Your iPhone 14 Is Now Much Easier to Repair Than Last Year's Model

No more taking the whole thing apart

  • Apple’s iPhone 14 features a back glass that can be more easily replaced than previous iPhones.
  • Older iPhones required the screen to be removed even if the back glass was the only broken component.
  • The iPhone 14 Pro doesn’t benefit from the same design change and still requires the screen to be removed for back glass replacements.
iPhone 14 is various colors


The iPhone 14's back glass can be more easily replaced than older iPhone models, making it quicker—and potentially cheaper—for repair shops and individuals to fix.

Previous iPhones required repair specialists and novices alike to remove their screen and other components just to access the back glass. In fact, replacing the back glass involved replacing much of the iPhone's housing, which added complexity and cost to the procedure. With iPhone 14, that's no longer the case, and the back panel can be removed individually to make for a less costly repair.

"Users who cracked their back glass always had to pay a steep price either in repairs or even if they had a service contract, they still had to give up their iPhones until the repair was complete," technology analyst Jeff Kagan told Lifewire via email. "The easily and quickly replaceable back glass is a winner. Users can bring it to an Apple store or a third-party store and get repairs done quickly."

iPhone 14 Repairability

The iPhone 14 hasn't been available for long, but Twitter already has examples of people who broke their new phone's back glass—some on launch day. For those people, getting their iPhone repaired quickly and easily is an improvement over previous models. Disappointingly, the iPhone 14 Pro models aren't thought to benefit from the same easy repair.

For people with base iPhone 14, however, experts agree that the move is a positive one.

"This is huge—be it a conscious, repair-focused decision or a happy side effect of other changes. In any case, wow. Great work, Apple," digital media creator and smartphone expert Quinn Nelson said on Twitter.

And while iPhone 14 Pro models don’t have the same back glass repairability, they do have one improvement—TechCrunch editor-in-chief Matthew Panzarino noted in his review that the Face ID camera no longer needs to be replaced when swapping out a broken screen, a change he believes will reduce the cost of such work.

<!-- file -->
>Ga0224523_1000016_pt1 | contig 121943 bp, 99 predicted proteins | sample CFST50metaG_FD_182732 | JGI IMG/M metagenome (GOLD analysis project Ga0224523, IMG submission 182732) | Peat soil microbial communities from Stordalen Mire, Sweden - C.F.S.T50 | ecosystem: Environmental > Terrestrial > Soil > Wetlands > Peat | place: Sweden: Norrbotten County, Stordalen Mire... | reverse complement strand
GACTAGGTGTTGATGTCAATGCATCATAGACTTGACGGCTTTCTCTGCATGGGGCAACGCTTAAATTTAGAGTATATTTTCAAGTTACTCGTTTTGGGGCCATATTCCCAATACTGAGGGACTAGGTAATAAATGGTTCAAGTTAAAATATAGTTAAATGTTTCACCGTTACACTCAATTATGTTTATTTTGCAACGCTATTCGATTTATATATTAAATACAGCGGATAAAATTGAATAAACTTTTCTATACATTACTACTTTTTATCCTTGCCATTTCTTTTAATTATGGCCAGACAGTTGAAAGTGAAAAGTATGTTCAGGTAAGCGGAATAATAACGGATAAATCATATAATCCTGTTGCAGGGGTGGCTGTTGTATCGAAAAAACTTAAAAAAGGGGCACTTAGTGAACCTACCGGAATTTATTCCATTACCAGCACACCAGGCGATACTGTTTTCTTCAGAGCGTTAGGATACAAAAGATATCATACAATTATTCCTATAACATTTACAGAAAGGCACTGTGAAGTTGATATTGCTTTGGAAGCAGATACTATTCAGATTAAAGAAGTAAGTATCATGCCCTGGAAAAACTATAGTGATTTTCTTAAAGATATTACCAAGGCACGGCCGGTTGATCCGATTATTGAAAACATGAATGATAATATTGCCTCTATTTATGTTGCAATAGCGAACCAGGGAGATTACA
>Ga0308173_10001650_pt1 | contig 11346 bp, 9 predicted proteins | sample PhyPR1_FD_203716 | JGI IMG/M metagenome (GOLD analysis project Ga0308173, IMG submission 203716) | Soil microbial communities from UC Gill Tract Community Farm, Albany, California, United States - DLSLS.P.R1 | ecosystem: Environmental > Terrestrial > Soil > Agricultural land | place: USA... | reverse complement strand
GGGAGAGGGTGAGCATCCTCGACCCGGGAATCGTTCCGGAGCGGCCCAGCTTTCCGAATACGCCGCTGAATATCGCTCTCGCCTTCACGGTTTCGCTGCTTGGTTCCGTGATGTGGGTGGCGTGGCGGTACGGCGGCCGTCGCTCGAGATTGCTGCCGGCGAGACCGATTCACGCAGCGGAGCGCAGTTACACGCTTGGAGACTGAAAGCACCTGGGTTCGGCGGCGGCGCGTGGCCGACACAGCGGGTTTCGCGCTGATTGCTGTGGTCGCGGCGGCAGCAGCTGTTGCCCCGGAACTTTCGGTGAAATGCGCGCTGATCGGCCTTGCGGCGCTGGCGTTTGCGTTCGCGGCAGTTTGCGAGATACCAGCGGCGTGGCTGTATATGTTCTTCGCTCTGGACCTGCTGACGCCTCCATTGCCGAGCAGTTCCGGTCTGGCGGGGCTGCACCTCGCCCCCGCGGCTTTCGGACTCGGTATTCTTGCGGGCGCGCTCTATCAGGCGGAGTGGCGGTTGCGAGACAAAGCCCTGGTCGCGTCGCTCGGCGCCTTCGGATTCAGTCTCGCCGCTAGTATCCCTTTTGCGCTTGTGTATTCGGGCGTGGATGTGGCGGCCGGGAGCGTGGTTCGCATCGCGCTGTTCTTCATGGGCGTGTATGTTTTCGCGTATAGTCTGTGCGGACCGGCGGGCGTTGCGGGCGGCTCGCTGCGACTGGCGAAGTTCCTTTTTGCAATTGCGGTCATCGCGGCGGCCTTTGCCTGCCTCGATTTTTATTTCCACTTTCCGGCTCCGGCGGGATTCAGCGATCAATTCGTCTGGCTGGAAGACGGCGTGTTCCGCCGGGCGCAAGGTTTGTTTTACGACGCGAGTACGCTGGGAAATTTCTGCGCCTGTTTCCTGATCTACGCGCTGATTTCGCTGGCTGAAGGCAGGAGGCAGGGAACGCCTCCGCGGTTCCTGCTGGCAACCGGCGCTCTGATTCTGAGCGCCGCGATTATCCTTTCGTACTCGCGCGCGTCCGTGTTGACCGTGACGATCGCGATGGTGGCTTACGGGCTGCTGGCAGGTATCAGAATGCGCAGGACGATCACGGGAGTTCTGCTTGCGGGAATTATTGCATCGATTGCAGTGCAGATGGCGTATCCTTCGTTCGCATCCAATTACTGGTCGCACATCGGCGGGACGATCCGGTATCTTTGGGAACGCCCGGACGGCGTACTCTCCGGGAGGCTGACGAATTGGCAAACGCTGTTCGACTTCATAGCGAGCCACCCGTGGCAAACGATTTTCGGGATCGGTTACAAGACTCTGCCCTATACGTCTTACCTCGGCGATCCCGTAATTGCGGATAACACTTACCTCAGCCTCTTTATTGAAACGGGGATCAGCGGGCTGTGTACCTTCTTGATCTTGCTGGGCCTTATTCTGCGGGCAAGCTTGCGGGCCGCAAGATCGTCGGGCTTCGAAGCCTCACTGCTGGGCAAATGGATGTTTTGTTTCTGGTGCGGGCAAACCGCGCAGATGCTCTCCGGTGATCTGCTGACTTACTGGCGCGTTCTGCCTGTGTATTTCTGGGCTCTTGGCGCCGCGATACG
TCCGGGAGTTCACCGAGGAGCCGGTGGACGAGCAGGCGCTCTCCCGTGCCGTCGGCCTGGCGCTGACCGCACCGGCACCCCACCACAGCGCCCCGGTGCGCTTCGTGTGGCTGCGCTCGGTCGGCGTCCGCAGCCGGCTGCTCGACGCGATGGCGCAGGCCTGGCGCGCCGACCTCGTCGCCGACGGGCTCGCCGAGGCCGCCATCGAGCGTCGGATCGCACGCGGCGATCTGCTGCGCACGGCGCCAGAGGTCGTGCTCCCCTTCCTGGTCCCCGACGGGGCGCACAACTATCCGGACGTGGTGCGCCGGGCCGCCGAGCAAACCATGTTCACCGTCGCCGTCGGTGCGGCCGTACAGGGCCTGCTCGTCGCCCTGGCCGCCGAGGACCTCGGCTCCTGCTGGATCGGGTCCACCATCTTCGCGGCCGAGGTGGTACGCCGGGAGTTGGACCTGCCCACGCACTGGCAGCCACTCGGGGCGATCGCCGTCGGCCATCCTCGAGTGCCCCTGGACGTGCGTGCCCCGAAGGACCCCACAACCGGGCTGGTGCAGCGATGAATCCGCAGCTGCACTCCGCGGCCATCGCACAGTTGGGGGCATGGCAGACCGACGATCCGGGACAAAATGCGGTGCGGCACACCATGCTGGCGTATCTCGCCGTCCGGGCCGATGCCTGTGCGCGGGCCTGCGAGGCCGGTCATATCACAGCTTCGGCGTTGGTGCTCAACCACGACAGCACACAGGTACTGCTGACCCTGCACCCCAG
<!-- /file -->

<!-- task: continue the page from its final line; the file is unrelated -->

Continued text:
Most notably, repair experts iFixit recently gave the iPhone 14 a repairability score of 7/10, the best it has awarded Apple’s smartphone in six years, thanks in part to that back glass being held in by just two screws and a single cable.

A Complicated Repair History

Apple hasn’t always been one for making repairs easy for customers or third-party repair shops. With 2021’s iPhone 13, for example, it was discovered that Face ID authentication no longer worked following a screen replacement. The move meant that repair shops couldn’t replace iPhone 13 displays without breaking Face ID, a vital feature. Apple later backtracked, releasing a software update that allowed third-party shops to install displays without issue, giving consumers more choice about where to get a repair done.

The easily and quickly replaceable back glass is a winner.

Apple later announced Self Service Repair, a program that allows people to buy official parts for iPhones rather than use non-genuine alternatives. Apple also gives customers the option of hiring tool kits to help with their repair, while several Macs have also been added to the program.

However, some people who have tried to use the program have had poor experiences. One report by The New York Times noted that its lead consumer technology writer had to place a $1,210 hold on their credit card to hire the equipment required to fix his iPhone. "How hard can it be?" he asked. His experience details a complicated process fraught with problems. Could iPhone 14 repairs be less problematic?

Finally, Progress

With the iPhone 14, repairs might be headed in a different direction. The new models haven't yet been added to Apple's Self Service Repair program, but the indications are that once it is, simple repairs could be more successful than when performed on older handsets.

"There are no drawbacks I can see," Kagan said when asked about Apple's new back glass approach with the iPhone 14 models. "This is Apple stepping up to the plate and taking better care of its customers... finally."

Time will tell whether Apple will choose to improve things further with next year's iPhones.

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